Buses Will Begin Using I-66 Shoulder Inside the Beltway - NBC4 Washington

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Buses Will Begin Using I-66 Shoulder Inside the Beltway



    Buses to Use I-66 Shoulders Inside the Beltway

    Northern Virginia Bureau Chief Julie Carey reports on plans to allow buses on the shoulder lanes of I-66 inside the Beltway. (Published Tuesday, March 10, 2015)

    Some Virginia commuters will be getting a quicker ride home soon -- once some commuter buses are allowed to drive on the shoulder of Interstate 66 inside the Beltway, the Virginia Department of Transportation (VDOT) announced Tuesday.

    Starting March 23, the pilot program will let authorized commuter buses bypass traffic on four segments of the busy I-66: two eastbound, two westbound.

    Authorized buses will be able to switch to the shoulder when they see traffic slowing to below 35 mph. Buses will be permitted to drive on the shoulder at a maximum speed of 25 mph.

    The program will roll out with the Potomac and Rappahannock Transportation Commission (PRTC)'s OmniRide service as the first to participate.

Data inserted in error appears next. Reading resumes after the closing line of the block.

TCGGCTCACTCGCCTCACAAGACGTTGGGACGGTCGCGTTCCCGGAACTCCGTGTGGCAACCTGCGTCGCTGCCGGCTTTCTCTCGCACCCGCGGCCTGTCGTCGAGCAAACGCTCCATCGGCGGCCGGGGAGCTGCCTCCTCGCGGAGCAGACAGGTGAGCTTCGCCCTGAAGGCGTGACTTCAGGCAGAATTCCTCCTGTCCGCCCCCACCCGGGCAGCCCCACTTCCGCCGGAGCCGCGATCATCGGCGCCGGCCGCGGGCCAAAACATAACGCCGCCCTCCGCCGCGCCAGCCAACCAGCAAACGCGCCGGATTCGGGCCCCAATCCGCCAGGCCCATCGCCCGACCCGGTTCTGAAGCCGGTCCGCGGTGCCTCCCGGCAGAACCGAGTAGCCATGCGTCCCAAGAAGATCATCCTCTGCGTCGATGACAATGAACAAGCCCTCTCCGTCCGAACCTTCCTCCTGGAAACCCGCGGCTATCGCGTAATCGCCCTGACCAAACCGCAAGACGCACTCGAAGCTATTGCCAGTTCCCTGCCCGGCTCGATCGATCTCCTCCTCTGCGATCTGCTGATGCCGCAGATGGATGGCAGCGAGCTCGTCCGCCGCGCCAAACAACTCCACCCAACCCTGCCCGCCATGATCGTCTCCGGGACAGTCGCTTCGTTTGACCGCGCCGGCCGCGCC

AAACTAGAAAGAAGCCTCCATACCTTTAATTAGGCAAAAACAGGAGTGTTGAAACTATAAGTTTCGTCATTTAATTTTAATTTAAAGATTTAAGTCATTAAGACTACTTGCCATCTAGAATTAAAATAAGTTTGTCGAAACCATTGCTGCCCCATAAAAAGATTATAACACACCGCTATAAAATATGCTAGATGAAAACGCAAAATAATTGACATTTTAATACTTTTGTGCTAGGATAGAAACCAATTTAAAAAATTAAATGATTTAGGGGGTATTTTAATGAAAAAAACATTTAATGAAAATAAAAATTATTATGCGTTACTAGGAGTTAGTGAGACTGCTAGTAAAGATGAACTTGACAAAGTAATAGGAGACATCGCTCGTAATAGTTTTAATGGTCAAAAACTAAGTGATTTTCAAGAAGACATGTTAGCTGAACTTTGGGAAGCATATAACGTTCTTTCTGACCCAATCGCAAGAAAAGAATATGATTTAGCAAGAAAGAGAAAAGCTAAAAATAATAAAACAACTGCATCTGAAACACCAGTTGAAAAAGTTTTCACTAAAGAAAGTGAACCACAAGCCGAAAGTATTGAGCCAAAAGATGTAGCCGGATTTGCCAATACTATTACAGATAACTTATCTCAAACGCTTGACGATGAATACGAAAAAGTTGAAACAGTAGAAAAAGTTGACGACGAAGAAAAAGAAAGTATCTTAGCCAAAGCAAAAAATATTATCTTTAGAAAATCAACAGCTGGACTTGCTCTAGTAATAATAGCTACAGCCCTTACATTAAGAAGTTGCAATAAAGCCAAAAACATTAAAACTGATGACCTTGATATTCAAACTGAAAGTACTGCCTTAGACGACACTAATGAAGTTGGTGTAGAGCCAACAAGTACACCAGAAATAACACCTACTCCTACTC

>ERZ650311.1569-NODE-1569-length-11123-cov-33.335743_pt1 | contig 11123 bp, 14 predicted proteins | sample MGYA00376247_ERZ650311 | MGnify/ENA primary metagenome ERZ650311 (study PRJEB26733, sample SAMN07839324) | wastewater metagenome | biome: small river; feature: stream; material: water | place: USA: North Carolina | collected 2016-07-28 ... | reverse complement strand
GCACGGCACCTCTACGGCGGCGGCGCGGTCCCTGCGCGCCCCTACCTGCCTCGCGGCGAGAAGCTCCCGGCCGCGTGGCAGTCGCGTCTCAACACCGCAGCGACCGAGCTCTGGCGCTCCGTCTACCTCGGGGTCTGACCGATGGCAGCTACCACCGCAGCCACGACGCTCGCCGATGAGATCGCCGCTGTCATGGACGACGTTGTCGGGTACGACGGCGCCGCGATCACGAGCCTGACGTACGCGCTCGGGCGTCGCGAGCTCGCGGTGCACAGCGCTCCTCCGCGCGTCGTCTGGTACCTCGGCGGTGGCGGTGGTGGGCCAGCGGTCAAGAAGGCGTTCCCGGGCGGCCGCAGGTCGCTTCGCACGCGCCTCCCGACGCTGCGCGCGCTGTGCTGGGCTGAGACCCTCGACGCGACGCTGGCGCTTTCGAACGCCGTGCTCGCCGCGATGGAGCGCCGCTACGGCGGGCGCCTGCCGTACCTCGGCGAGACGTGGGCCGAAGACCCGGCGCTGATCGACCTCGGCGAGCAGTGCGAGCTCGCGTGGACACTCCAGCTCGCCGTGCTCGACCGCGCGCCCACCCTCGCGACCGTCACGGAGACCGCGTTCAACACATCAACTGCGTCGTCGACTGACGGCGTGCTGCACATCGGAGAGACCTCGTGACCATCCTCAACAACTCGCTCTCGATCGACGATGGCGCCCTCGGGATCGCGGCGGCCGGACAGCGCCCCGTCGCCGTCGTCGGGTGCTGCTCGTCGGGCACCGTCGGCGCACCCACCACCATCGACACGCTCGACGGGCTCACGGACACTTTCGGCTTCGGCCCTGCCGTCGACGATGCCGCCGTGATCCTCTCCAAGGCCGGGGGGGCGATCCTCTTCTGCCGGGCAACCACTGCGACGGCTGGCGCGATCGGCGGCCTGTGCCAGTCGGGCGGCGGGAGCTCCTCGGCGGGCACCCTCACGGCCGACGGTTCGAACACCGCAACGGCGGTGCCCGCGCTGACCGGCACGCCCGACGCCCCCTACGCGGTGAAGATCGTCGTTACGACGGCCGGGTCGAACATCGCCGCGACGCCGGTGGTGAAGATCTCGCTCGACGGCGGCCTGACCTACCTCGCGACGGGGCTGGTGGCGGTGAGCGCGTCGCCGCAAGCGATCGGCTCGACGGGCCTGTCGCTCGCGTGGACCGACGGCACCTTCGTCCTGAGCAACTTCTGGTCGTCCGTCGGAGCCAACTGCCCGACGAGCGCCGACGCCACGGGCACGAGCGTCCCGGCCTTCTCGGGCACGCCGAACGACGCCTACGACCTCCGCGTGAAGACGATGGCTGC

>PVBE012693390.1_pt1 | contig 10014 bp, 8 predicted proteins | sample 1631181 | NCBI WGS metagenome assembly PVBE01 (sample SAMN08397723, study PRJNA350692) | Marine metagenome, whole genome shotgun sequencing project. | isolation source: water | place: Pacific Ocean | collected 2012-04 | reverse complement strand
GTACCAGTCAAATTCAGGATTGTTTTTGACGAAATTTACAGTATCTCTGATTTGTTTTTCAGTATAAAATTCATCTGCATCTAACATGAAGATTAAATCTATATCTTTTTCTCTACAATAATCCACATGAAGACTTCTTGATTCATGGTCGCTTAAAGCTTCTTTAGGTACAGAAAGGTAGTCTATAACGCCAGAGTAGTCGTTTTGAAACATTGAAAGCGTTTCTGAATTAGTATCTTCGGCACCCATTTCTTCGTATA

Bus brivers will be required to sign a document stating the understand the rules of the program.

    Buses in Virginia have already been using the shoulder on a 1.3-mile segment of the Dulles Connector Road, which connects with I-66. They'll now be able to use the shoulder on four segments of I-66, totaling about 6.3 miles, VDOT said.

    The segments are:

    • An extension of the existing shoulder use on the eastbound Dulles Connector Road, from the West Falls Church Metro station onto eastbound I-66 near the Great Falls Street overpass
    • Eastbound I-66 from the U.S. 29 overpass near Spout Run Parkway to N. Quinn Street in Arlington
    • Westbound I-66 from beyond the Rosslyn tunnel (N. Nash Street) to the U.S. 29 overpass near Spout Run Parkway in Arlington
    • Westbound I-66 from the N. Quincy Street underpass to the auxiliary lane beyond North Fairfax Drive in Arlington

    Click here to see a larger version of the map.

    Rahul Trivedi of VDOT said those locations were chosen because they tend to experience severe congestion, and they also have a shoulder wide enough to accommodate buses.

    I-66 drivers may have already noticed signs ready for the big reveal, as well as the work that's been done in recent months to remove other signs and reinforce the shoulder lanes.